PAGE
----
‘Made in the USA’: How Your Company Can Address the Manufacturing Skills Gap

America is focused on bolstering its manufacturing and working hard to put out more products with the words “Made in the USA” stamped on the tag. This is all fine and great, but have these words come true? Has American manufacturing truly been revitalized?

The shortage of workers – let alone those who are trained in the most up-to-date technological advancements – poses a threat to the industry. As a result, the manufacturing field has had to tackle its skills gap head-on. The field of manufacturing is growing and ever-changing; new technologies and innovations are always being discovered, thus expanding the industry. However, the stubborn problem of a lack of skilled workers remains, and what good is an expanding industry without those who can run it?

To expand the pool of skilled workers, many manufacturing communities are taking a long, hard look at the youth population; offering apprenticeships and internships for high school and college-aged kids is a very beneficial way to peak the interest of these students to consider a career in manufacturing. Not only that, it is a very efficient way to create a bigger workforce base for manufacturing companies looking for employees.

Bradley Corporation partners with GPS Education Partners to offer apprenticeships

Take, for example, Plumbing Manufacturers International member Bradley Corporation; According to Bradley’s careers webpage, the company offers a formal apprenticeship program, paid internships, and a high school youth apprenticeship program it formed in partnership with GPS Education Partners.” Bradley Corporation is a great example of what companies can do to train and develop the workforce of tomorrow to be skilled and ready to be deployed across the U.S.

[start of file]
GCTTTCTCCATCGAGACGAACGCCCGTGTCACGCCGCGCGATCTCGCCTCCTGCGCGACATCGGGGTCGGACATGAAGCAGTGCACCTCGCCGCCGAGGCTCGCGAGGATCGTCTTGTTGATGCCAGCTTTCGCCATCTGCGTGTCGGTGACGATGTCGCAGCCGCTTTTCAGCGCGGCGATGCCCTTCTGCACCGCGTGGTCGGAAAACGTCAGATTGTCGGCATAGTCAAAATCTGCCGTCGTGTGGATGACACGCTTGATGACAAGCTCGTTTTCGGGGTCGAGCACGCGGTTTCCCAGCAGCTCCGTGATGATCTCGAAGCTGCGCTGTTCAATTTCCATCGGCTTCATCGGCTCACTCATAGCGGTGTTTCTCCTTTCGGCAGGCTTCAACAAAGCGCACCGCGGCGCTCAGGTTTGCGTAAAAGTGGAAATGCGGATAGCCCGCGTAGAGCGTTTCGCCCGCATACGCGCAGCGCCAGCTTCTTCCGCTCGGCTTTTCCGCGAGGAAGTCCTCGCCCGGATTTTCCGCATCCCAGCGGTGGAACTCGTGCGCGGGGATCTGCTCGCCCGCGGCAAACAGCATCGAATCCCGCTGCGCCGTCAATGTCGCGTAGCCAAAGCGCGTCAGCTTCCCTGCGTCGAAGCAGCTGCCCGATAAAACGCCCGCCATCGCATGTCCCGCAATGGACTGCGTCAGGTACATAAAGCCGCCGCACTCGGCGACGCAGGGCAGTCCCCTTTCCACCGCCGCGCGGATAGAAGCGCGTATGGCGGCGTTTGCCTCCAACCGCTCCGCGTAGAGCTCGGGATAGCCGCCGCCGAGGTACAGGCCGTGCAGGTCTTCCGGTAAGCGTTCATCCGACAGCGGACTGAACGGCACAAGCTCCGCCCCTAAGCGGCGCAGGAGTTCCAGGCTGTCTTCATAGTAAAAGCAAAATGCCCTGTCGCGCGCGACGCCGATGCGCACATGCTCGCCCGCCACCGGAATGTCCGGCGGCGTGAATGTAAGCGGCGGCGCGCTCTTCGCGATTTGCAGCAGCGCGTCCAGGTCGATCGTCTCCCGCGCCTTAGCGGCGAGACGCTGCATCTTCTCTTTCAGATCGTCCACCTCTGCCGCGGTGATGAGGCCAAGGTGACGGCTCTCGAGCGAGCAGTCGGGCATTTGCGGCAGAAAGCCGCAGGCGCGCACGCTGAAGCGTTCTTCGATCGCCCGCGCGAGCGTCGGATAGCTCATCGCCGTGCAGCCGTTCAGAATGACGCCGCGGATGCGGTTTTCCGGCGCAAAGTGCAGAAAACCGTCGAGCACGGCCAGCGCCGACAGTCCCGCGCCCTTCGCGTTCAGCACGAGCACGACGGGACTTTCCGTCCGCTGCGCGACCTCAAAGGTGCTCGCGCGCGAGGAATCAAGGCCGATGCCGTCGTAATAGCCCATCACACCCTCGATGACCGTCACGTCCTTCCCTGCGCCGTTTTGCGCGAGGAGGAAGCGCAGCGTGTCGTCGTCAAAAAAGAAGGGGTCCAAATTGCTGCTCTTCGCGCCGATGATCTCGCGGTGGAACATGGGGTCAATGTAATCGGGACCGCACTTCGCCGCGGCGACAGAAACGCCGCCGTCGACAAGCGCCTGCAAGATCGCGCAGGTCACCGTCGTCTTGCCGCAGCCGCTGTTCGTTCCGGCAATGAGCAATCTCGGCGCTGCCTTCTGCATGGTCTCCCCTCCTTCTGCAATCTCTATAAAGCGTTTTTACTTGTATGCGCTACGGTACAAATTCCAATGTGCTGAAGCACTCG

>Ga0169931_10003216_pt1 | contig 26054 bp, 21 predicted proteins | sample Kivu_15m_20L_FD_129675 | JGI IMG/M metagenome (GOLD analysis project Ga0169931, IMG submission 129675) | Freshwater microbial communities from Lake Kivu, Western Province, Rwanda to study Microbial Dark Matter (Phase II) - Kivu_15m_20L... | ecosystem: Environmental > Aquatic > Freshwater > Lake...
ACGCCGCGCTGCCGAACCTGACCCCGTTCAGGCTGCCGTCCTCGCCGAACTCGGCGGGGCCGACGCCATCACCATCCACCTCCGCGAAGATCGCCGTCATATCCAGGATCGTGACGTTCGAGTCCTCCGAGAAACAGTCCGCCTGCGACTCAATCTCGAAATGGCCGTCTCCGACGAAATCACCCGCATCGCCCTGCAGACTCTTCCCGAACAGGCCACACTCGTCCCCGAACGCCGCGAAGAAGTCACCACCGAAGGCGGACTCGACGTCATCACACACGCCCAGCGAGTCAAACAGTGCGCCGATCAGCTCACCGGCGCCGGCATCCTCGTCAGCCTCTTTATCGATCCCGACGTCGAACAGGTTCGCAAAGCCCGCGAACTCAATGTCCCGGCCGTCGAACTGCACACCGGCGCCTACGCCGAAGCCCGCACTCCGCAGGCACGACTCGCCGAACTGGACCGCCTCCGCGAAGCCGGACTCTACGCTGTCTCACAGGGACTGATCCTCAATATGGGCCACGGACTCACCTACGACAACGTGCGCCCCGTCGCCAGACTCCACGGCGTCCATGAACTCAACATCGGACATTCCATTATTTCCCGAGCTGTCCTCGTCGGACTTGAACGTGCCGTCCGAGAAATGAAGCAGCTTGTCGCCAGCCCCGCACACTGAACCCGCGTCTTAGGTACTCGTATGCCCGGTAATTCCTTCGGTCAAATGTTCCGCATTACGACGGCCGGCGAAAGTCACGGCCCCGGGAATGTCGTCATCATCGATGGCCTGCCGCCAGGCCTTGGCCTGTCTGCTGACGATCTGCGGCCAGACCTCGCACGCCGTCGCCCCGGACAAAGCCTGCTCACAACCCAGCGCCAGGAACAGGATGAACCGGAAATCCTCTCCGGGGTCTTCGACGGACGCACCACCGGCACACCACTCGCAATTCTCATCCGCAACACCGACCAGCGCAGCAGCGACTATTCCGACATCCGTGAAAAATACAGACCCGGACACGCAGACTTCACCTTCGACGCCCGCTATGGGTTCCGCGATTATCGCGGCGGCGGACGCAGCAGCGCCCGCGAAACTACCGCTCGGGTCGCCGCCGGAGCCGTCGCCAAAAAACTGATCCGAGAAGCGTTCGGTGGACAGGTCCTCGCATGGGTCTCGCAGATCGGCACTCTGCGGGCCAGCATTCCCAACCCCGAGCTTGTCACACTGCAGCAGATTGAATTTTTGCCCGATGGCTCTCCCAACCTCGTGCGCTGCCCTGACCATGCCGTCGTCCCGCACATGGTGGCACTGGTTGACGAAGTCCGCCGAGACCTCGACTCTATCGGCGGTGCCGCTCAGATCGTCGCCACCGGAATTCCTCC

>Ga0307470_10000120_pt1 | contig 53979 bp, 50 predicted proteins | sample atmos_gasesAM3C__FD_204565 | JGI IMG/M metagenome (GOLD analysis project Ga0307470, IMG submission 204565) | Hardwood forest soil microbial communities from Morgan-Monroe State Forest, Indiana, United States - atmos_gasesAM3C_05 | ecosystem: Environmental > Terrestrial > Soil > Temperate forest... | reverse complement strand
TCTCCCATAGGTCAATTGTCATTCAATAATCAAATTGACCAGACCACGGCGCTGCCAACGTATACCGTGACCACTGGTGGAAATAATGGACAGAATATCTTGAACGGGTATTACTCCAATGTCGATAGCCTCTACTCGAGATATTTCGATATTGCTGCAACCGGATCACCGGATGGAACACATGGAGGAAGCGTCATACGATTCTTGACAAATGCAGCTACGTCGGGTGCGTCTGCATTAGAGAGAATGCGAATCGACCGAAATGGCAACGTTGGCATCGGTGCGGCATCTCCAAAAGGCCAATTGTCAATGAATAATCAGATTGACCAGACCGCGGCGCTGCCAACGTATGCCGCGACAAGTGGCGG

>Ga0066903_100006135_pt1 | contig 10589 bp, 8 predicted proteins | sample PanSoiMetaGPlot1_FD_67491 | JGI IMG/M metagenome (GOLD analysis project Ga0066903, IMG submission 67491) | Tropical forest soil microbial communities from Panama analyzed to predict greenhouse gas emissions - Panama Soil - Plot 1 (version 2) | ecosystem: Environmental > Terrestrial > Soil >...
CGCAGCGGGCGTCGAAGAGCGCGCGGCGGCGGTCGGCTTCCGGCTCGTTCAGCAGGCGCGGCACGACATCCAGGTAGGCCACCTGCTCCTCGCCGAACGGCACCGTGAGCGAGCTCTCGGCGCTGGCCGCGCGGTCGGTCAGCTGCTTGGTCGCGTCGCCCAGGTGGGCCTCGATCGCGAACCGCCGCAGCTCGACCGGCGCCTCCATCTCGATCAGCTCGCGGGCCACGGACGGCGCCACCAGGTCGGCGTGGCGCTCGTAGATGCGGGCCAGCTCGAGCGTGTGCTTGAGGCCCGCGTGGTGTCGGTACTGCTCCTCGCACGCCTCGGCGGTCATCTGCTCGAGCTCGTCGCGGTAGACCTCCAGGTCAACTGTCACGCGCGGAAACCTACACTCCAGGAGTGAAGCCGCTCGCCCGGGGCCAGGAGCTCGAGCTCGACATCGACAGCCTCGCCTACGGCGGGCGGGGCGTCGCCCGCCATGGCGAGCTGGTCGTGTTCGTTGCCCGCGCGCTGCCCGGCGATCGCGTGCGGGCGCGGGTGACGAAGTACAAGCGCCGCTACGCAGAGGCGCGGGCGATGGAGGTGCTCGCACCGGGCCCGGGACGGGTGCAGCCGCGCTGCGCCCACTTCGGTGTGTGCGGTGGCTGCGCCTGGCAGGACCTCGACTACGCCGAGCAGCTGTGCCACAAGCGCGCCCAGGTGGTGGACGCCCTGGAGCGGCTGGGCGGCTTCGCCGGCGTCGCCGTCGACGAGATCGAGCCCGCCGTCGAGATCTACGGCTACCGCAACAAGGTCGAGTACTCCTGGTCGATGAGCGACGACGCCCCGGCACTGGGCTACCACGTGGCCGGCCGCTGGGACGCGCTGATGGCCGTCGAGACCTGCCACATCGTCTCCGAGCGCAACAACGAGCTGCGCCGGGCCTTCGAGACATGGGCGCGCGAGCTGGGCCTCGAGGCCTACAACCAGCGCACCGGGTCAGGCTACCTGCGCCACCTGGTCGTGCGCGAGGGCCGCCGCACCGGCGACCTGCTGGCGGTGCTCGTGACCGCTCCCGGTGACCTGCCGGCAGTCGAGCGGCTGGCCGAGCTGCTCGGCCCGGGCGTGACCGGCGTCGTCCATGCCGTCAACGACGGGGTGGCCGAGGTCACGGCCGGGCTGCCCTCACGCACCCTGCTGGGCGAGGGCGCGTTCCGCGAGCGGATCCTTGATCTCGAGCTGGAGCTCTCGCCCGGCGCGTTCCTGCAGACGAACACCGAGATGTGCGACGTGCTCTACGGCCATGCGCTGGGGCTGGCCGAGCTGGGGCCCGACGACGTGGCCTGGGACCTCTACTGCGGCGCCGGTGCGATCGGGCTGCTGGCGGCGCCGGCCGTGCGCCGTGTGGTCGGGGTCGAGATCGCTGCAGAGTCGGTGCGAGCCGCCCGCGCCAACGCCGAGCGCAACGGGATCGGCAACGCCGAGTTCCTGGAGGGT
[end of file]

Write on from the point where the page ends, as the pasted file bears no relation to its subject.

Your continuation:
While American manufacturers position themselves for growth, students still have limited exposure to technical training, which means that not enough of them are choosing manufacturing careers. GPS Education Partners (GPS) helps educators, businesses and communities to work together to close the workforce gap. Companies like Bradley Corporation who work in partnership with GPS make the goal of “Closing the Gap” much more attainable.

Each school year, Bradley opens its Menomonee Falls facility to high school juniors and seniors who take academic classes in its onsite education center during morning hours, and work for an hourly apprentice wage within the company’s plan during afternoons. Bradley is one of 11 educational centers in Wisconsin to provide onsite classroom centers and factory work as partners of the GPS program. Bradley also has a similar program with Arrowhead Union High School, which has a design engineering manufacturing program.

GPS works with the partner companies to recruit and develop the next generation of talent based on the skills that each individual company needs. GPS experts identify areas within an organization where apprentices can learn and develop hard and soft skills that align to business needs. GPS also offers to pass along valuable training to mentors who assist young people in picking up valuable skills.